Girl Scouts of all ages gathered for a reunion tea party last Sunday to celebrate the 60th anniversary of the central peninsula’s first troop.
Rosemary Pilatti of Nikiski has been a Girl Scout since the 1960s, when she was 7 and growing up in the Midwest. Now a retired music teacher, she spends her time volunteering for the organization.
In January, Pilatti and other scout leaders began realizing the peninsula’s Girl Scout troops were reaching their 60th anniversary this year. Pilatti said she thought it would be a nice time to bring everyone together to reminisce.
“Scouting offers a means of networking and a method to achieve goals,” Pilatti said. “Participation has kept me inspired to keep making new goals and scouting encourages one to keep believing in dreaming big. It’d be nice just to share stories and hopefully, they’ve had as positive an experience as I’ve had. I really had positive experiences all along, and good role models and mentors.”
Girl Scout troops are divided among regions. The entire Kenai Peninsula makes up service unit 941, which is part of the Girl Scouts of Alaska Council. On the central peninsula, there are seven troops of about 100 girls.
Mildred Bagley, who arrived on the peninsula in the late 1950s, formed the peninsula’s first Girl Scout Troop in the old Kenai Elementary School. The school, which is now home to the Boys and Girls Club, hosted the area’s first 18-girl troop in 1959.
Since the 60s, the peninsula’s Girl Scout troops have grown.
For the last few months, Pilatti worked to reach out to current and former Girl Scouts on the peninsula, to ask them about their experience for the reunion tea party.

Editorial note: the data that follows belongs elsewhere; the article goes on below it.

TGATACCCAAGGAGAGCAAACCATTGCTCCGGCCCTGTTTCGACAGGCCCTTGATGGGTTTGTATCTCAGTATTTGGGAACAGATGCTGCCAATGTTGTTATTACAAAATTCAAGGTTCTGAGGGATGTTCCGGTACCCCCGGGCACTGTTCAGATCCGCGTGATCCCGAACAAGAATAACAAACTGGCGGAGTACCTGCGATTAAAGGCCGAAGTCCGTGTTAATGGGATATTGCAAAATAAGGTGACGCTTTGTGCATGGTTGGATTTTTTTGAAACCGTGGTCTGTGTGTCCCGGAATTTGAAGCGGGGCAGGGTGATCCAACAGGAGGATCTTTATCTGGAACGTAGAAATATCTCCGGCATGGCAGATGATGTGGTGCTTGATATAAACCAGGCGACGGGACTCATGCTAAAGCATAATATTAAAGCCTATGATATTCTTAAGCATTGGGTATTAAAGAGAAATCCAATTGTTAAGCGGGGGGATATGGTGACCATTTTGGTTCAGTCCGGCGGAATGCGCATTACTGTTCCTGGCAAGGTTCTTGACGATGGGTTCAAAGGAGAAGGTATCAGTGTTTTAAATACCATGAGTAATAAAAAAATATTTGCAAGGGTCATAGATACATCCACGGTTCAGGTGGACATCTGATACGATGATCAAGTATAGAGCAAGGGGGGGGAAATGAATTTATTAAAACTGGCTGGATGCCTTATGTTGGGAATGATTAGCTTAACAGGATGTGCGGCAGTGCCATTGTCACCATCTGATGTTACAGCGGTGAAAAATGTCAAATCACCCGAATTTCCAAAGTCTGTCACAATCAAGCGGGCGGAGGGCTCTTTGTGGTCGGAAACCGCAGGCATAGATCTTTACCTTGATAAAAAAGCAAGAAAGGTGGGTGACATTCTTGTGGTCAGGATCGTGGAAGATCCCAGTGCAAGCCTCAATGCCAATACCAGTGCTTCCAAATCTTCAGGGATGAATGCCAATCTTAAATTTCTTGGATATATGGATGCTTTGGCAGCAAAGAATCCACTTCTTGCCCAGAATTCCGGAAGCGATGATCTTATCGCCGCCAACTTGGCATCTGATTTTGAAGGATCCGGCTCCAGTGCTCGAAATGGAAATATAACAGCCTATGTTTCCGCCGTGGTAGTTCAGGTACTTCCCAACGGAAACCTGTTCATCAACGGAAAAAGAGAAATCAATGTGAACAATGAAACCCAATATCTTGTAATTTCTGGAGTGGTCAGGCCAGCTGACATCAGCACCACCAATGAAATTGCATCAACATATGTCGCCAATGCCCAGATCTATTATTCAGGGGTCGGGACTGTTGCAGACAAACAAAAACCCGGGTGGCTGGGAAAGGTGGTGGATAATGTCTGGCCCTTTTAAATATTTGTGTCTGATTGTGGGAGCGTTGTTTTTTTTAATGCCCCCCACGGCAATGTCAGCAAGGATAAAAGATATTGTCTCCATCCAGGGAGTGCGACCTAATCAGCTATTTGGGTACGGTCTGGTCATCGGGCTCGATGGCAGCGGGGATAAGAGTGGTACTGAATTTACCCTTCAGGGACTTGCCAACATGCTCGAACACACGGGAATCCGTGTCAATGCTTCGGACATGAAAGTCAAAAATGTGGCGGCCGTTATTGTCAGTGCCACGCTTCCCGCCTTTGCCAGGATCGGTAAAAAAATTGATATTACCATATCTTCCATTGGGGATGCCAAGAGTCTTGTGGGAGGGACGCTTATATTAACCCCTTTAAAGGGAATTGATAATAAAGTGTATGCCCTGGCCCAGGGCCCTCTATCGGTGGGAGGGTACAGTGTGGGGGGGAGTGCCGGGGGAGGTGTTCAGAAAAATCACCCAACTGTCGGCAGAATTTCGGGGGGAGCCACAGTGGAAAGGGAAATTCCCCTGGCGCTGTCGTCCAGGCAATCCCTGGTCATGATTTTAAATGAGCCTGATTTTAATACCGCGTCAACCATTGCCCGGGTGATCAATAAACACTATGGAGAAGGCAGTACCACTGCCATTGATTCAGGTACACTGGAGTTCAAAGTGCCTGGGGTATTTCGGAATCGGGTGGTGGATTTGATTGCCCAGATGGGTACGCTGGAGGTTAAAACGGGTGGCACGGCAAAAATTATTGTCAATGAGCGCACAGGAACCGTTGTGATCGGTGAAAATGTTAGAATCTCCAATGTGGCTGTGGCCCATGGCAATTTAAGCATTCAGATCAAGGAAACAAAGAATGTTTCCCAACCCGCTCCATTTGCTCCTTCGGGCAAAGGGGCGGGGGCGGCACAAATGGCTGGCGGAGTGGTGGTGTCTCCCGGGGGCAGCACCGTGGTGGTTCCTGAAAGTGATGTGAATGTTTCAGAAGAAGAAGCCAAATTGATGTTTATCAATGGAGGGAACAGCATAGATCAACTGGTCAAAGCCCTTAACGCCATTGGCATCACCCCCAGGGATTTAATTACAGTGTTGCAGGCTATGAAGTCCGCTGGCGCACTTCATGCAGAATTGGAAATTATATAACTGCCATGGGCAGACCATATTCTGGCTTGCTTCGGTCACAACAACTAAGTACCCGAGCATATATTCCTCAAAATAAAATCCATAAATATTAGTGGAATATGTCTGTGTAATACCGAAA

Pat Porter, who now lives in Texas, was a former Kenai Mayor and grew up in the area. She was a troop leader for 15 years. She said her daughter’s troop backpacked the Resurrection Trail, drove snow machines to stay overnight in cabins and took canoeing lessons at the pool.
Joan Seaman took over troop leadership from Porter. She raised both her daughters in Girl Scouts. Now they are leading Seaman’s granddaughters in Girl Scouts.
“The best years in scouts were before there were too many rules and regulations,” Seaman said.
Debbi Palm was a leader in the 1980s and 90s. She said she remembers taking the train to Denali National Park with a troop for a four-day camping trip.
In 1990, Kenai’s sister council, from Hokkaido, Japan, came to the peninsula. The girls were here for a Girl Scout sister exchange and the community welcomed the four Japanese teenagers with open arms.
In the early years of scouting on the peninsula, Pilatti said girls learned skills like cooking and sewing. Today, troops learn these early skills, while also focusing on giving back to the area’s homeless population.
“They pack backpacks with personal supplies for foster children in our area,” Pilatti said. “Troops reach out by giving hygiene supplies to the identified homeless connect students in the school district.”
She said girls also make blankets and socks for infants, glaze bowls to give to the food bank and created table favors for senior citizens receiving Meals on Wheels.
“There’s a really strong heart for projects that help with the community,” Pilatti said.
Thirty girls and women attended the reunion tea party, where Pilatti said the group shared stories and memorabilia.
Today, Girl Scouts from all over Alaska are working toward attending the biennial Girl Scouts of Alaska Encampment. At the end of May, girls from across the state will meet in Palmer. The campout will feature numerous activities revolved around ‘STEAM’ (science, technology, engineering, arts and math), such as gold panning, bucket and barrel drumming, electric circuitry, dog mushing, squid dissection, fiber arts, world dances, belly dancing, tie-dying, wall climbing, exploring sources of renewable energy and others, Pilatti said.